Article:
• The Chick: She's one of the most openly emotional (in the "sensitive" vein, not "angry and Hot-Blooded") officers, especially in the first season when she doesn't have much confidence in herself. She is also one of the friendliest bridge officers.
  • Claustrophobia: Played up in "Fight or Flight." Archer is stunned to find this out right before a mission, but Hoshi is quick to remind him that he talked her into taking the position.
  • Cunning Linguist: It generally takes her just a few hours to start getting the hang of a new language.
  • Downer Ending: The Mirror Universe episode reveals in a barely-visible text blurb that Hoshi ends up marrying, leaving Starfleet, and settling on Tarsus IV, where she is ignominiously executed by Kodos during a famine (a young James T. Kirk is witness to her death). The set designer for that episode has said not to take that as canon, though.
  • Fighting from the Inside: When the Xindi-Reptilians inject her with brain parasites to make her decrypt the superweapon's launch codes. She manages to add a new layer of encryption, although the next set of parasites forces her to comply.
  • Fish out of Water: She's really uncomfortable with space travel with the weirdness and dangers involved.
  • The Gift: Hoshi is not just a Cunning Linguist; one telepathic alien points out that it seems that her brain is uniquely wired for multiple languages.
  • The Heart: She's shown to be close with all of her fellow bridge crew and often spends her downtime getting to know new people, or trying to, as with the MACO squad.
  • Heroic BSoD: After being rescued from the Xindi thanks to brain scrambling and guilt over not being able to prevent the Xindi from hijacking her skills.
  • Ironic Fear: Anything space-related. This was later echoed by McCoy in the first J.J. Abrams Trek film.
  • Like Brother and Sister: With Travis.
  • Meaningful Name: Hoshi means "star." Sato means "journey." Therefore, Hoshi Sato, more or less, translates to Star Trek.
  • Omniglot: It comes naturally to her. It's the reason she's on the ship.
  • Out of Focus: Relatively prominent in Season 1, she gradually gets less and less to do. Season 2's "Vanishing Point" literally has her slowly fading away, which is almost too good a metaphor. Season 4 gives her a few more moments of spotlight, culminating in one instance of her in command of the ship.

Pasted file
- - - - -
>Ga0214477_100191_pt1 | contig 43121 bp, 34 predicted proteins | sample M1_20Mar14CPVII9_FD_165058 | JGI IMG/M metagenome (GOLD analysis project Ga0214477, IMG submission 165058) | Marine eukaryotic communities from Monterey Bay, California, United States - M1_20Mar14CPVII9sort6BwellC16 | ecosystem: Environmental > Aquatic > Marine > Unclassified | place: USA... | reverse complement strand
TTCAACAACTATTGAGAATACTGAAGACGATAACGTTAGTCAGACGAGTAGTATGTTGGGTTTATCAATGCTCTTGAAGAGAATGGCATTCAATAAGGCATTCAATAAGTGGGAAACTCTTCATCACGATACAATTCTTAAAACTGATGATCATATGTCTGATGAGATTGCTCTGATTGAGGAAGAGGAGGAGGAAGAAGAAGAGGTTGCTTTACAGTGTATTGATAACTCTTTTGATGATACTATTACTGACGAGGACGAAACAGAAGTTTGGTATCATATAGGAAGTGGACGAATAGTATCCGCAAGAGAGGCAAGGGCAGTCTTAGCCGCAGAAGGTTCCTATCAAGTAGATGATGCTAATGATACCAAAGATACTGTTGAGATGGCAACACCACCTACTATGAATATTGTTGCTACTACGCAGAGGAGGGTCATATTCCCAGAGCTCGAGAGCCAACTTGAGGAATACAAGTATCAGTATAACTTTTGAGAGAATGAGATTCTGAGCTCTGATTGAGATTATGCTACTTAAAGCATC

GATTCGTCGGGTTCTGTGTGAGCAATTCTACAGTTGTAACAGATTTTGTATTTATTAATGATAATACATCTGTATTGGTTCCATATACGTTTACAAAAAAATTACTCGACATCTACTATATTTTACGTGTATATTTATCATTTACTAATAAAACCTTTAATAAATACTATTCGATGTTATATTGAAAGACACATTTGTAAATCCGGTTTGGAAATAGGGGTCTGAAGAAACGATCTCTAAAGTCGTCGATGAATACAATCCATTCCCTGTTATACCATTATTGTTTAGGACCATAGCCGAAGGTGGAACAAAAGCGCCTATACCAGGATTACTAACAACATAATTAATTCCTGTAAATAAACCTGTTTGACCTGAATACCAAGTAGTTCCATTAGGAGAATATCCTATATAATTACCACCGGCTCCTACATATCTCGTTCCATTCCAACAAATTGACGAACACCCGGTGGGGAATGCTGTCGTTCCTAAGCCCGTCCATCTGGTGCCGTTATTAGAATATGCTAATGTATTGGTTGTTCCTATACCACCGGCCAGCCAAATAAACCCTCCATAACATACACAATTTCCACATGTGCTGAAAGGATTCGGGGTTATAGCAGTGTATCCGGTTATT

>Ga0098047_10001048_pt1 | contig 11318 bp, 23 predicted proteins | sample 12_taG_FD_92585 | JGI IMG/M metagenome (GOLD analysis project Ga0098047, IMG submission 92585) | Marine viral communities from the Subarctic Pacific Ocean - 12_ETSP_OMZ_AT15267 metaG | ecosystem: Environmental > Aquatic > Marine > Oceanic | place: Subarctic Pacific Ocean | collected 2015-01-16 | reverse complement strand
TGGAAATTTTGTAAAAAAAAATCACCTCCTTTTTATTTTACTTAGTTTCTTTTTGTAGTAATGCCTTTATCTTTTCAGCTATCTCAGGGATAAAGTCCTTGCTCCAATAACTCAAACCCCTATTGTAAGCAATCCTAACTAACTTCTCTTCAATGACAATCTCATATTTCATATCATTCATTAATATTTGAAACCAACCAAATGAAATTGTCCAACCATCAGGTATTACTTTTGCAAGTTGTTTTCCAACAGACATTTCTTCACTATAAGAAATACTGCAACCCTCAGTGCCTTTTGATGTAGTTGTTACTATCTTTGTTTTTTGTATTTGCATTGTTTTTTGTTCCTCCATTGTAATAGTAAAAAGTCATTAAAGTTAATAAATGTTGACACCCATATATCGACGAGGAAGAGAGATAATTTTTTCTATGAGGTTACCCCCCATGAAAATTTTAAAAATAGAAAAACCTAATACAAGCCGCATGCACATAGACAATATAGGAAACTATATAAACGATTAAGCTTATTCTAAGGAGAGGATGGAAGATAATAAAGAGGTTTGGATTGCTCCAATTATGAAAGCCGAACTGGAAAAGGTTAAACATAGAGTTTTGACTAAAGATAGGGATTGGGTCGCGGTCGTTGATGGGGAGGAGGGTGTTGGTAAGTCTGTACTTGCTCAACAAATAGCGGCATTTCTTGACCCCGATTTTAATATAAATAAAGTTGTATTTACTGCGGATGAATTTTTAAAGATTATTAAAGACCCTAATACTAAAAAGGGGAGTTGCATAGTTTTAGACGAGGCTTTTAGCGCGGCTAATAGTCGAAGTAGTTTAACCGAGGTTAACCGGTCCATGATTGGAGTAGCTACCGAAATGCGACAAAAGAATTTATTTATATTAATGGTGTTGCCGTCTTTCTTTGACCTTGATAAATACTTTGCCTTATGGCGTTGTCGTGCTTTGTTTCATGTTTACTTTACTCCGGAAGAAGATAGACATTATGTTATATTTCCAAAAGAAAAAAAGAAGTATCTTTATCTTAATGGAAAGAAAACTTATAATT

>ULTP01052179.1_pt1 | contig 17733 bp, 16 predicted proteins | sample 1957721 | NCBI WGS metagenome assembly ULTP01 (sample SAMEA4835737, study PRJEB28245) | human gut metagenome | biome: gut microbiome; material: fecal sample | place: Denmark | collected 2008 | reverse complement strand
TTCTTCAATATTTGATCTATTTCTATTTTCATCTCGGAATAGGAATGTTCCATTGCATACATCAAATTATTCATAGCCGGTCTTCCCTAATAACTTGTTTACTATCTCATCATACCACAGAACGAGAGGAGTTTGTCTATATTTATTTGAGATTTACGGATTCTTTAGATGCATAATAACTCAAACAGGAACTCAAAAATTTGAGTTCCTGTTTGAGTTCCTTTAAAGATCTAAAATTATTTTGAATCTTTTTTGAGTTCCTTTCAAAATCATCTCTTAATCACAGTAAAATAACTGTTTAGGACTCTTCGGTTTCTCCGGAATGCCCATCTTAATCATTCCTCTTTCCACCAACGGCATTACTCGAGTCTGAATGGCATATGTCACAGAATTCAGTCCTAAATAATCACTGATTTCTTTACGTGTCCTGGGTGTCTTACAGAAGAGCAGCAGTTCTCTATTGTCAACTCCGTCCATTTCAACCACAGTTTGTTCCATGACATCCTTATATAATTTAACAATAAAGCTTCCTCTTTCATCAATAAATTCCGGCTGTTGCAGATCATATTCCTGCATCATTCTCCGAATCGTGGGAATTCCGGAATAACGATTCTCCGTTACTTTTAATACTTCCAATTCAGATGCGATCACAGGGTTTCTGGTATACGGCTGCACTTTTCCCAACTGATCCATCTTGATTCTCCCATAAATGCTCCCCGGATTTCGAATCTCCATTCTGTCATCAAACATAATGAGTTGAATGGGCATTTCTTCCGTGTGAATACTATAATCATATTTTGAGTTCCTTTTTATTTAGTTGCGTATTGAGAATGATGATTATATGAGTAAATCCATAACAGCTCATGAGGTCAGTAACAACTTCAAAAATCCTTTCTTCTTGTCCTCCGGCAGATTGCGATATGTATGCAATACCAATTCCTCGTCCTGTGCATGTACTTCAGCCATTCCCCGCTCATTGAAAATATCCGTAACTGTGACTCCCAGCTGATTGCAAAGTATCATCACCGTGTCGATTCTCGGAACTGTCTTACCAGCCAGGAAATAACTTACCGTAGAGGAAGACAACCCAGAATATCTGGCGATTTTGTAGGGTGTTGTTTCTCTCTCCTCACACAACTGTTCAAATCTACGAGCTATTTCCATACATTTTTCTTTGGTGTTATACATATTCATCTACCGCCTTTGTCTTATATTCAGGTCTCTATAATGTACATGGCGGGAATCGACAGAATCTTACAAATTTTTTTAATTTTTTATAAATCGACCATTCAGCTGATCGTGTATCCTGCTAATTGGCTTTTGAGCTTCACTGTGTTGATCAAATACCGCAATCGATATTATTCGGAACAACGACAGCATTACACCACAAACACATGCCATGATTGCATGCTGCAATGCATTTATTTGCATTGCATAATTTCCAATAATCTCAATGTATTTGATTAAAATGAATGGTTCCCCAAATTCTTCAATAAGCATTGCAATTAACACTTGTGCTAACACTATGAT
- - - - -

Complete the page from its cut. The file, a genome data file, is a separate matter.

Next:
• The Pirates Who Don't Do Anything: When was the last time we actually saw her translate something? It's not entirely her fault; Archer seems to go out of his way to find her tasks that involve everything but her actual job.
  • Shrinking Violet: Hoshi's definitely very sweet, but a little socially awkward and shy at first. She shakes this off by the end of the series, with what little Character Development she gets.
  • The Starscream: In the Mirror Universe. As the crew put it, the episodes "Put the Ho back in Hoshi."
  • Tomboyish Ponytail: Often has this throughout the series.
  • Took a Level in Badass:
    • Hoshi suddenly acquires martial arts skills in Season 4. In the penultimate episode, the former Shrinking Violet not only commands the ship but also takes on the Minister of Earth in a battle of wills and wins. (Which sort of suggests that Starfleet is a bit too comfortable with ignoring the civilian government. Might explain why every third admiral was planning a coup from ST VI on.)
    • In the Mirror Universe, Mirror Hoshi manages to take on Mirror T'Pol in a knife fight and hold her own for some time. T'Pol only loses because after she knocks Hoshi down for the count, she gets shot In the Back by a MACO. Mirror Hoshi would then go on to become Empress of the Terran Empire!

Archer's utterly adorable beagle.

    Enterprise NX- 01
Earth's first warp 5 starship.
  • The Ace: Specifically designed to be the best starship of the United Earth Starfleet, and is the first to reach warp 5.
  • The Speechless: Unlike future starships, Enterprise doesn't give vocal responses to commands.
  • Took a Level in Badass: Several times. First is when Trip and Malcolm upgrade her weaponry with phase cannons (the precursors to phaser banks). Then, after the Xindi attack, she gets photonic torpedoes, improved hull plating, and a contingent of Space Marines, turning her into a full-fledged warship. (Word of God suggests that if the show had gotten a fifth season, she could've received far more extensive upgrades.)